Museum founder who painted protest signage accused of mistreating Black employees

The CEO and founder of the Museum of Ice Cream has come under fire for allegedly engaging in a cheap act of performative activism amid protests against police brutality and systemic racism toward the Black community. 

On June 8, Maryellis Bunn took to Instagram to share a photo of a protest signage she had painted on the museum’s facade in New York City’s SoHo neighborhood. The message begins with “I SCREAM FOR …” and lists the names of several Black Americans whose deaths sparked uproar, including George Floyd, Trayvon Martin, Eric Garner and Breonna Taylor. The list also includes Ahmaud Arbery, whose name was incorrectly spelled out as “Ahmed Arbery.” 

“Today we stood outside MOIC NYC and asked our community what they are screaming for, then I started to paint,” Bunn captioned the post. 

Yet, many users — and former employees at the museum — took issue with the post, accusing her of taking part in a stunt to gain attention and alleging that Bunn had mistreated many of her Black workers. 

“You couldn’t have taken a few seconds to spell check the names?” one commenter asked. “Some serious virtue signaling happening, and in very poor taste. Yikes.” 

“Next time you want to use the brutal murders of [Black] people + poc: don’t!” another cautioned. 

One former employee, Madison Utendahl, was more blunt in her criticism of Bunn, asserting that the CEO had made disparaging remarks during Utendahl’s time at the museum. 

In her response to Bunn’s post, Utendahl alleged that the museum founder repeatedly referred to an “imaginary ‘poor performing’ assistant” as “Shaniqua” and that there was only one Black person — Utendahl herself — on the team. 

“We have not spoken since the day I resigned from [the] Museum of Ice Cream, and I have remained respectful (and quiet) in that year and a half,” Utendahl wrote. “In that time, I’ve watched Museum of Ice Cream succeed, and I feel proud of that success, as I know I played a part in its origin story. However, I find this post alarming, as it does not call attention to — nor make any acknowledgement of — the many alienating behaviors and microaggressions that I, a [Black] woman, experienced under your leadership.”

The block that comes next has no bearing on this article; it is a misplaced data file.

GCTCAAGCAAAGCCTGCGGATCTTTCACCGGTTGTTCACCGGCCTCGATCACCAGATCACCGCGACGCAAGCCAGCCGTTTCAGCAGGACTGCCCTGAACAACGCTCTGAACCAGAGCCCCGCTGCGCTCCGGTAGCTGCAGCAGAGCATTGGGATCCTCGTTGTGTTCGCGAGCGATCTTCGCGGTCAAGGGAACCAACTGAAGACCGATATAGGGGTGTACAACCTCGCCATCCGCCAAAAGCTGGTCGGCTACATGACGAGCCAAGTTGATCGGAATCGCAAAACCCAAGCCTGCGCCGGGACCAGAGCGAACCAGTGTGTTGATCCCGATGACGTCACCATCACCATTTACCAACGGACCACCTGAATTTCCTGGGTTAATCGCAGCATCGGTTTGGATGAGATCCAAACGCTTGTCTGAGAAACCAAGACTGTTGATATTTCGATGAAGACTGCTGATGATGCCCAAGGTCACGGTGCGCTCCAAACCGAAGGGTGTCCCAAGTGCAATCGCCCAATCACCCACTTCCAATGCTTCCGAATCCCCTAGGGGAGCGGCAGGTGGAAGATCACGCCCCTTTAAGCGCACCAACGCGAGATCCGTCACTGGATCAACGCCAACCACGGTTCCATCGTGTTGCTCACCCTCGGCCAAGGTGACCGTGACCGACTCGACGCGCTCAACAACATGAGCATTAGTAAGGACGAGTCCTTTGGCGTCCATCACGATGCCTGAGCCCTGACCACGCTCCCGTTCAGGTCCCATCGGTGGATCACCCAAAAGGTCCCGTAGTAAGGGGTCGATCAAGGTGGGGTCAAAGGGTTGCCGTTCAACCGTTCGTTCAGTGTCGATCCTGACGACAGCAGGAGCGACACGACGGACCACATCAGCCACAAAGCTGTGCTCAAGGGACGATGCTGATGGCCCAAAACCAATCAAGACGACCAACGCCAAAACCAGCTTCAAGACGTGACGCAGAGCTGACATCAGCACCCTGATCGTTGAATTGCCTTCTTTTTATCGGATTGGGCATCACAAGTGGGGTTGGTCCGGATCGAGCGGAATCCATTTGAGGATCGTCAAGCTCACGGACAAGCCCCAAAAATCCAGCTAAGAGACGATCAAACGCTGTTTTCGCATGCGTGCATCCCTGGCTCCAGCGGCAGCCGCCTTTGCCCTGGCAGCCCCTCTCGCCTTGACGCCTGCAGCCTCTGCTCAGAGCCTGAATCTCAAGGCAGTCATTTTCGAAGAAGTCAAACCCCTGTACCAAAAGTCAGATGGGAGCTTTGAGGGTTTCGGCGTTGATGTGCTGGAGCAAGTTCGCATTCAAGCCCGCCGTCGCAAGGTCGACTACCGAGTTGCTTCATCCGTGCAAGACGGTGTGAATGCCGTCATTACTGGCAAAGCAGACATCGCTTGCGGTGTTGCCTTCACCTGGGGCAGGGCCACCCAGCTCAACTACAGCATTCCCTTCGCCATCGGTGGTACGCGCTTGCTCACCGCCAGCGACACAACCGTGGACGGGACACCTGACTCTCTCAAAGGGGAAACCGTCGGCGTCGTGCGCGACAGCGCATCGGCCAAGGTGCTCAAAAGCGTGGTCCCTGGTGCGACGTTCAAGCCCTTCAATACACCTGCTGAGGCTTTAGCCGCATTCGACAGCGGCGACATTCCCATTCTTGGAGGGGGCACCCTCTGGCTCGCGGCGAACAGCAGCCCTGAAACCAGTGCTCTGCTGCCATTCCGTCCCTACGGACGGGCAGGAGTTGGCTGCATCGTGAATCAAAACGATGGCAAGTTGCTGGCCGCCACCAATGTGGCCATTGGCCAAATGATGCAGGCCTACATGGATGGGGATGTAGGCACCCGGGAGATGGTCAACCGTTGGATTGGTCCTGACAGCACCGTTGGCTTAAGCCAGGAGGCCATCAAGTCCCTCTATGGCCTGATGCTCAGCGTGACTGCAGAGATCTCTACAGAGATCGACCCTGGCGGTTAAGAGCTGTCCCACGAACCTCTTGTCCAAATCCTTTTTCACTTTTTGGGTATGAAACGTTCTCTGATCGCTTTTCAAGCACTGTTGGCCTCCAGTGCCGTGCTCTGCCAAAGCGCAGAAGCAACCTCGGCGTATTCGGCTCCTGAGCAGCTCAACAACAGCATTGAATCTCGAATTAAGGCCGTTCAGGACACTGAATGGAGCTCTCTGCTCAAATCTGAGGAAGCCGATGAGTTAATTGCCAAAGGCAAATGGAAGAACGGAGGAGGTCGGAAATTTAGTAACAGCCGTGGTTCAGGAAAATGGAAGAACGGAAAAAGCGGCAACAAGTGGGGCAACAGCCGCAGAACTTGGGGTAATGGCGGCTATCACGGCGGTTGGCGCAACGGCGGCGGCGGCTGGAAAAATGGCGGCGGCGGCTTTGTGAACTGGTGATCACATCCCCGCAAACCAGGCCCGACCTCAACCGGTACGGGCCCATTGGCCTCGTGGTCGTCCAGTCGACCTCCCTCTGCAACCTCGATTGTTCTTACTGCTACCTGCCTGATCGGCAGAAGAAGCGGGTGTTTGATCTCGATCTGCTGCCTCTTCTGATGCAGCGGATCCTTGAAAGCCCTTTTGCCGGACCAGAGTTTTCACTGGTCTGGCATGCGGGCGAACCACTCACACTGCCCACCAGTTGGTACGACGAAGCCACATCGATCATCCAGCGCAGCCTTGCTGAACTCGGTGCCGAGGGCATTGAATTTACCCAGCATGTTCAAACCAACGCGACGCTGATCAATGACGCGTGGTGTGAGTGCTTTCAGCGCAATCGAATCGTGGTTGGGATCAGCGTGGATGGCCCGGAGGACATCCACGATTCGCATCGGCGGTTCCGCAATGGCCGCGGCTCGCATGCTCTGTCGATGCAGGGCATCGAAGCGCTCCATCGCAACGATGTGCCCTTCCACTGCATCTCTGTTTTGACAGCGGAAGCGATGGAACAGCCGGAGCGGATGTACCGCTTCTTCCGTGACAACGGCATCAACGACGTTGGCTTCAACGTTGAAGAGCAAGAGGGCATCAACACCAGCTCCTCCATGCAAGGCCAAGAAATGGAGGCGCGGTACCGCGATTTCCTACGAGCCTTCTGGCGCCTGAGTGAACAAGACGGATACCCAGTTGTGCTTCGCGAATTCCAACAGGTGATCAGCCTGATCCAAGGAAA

Another former employee who worked at the museum’s San Francisco location — identified only as Imani on Instagram — similarly voiced concerns over Bunn’s behavior. 

“Employees of color were constantly overlooked in this location,” Imani wrote. “There was a bias and many people here felt it. It’s also a reason many of us left. It took WAY too long for a person of color to be scoop of the month when there were many deserving of the title.”

Other commenters were quick to call out Bunn for deleting comments that seemed to paint her in a negative light, challenging her to instead address the backlash head-on. 

“The community is screaming for you to stop posting performative crap like this when you treat your [Black] employees like they don’t matter,” one person wrote. “And then deleting comments from [Black] people who are critiquing you? That further proves that you aren’t willing to do the work that it takes to be anti-racist.”

Bunn has yet to directly respond to the widespread denunciation, but one thing did change. The following weekend, the signage was painted black with the names of the victims, spelled correctly this time. 

The museum founder is one of many who have been accused lately of trying to capitalize off of the Black Lives Matter movement. YouTube personality Jake Paul, for instance, was recently accused of trying to take credit for an NAACP fundraiser. Several micro-influencers have also been called out for staging photo shoots in front of looted buildings. 

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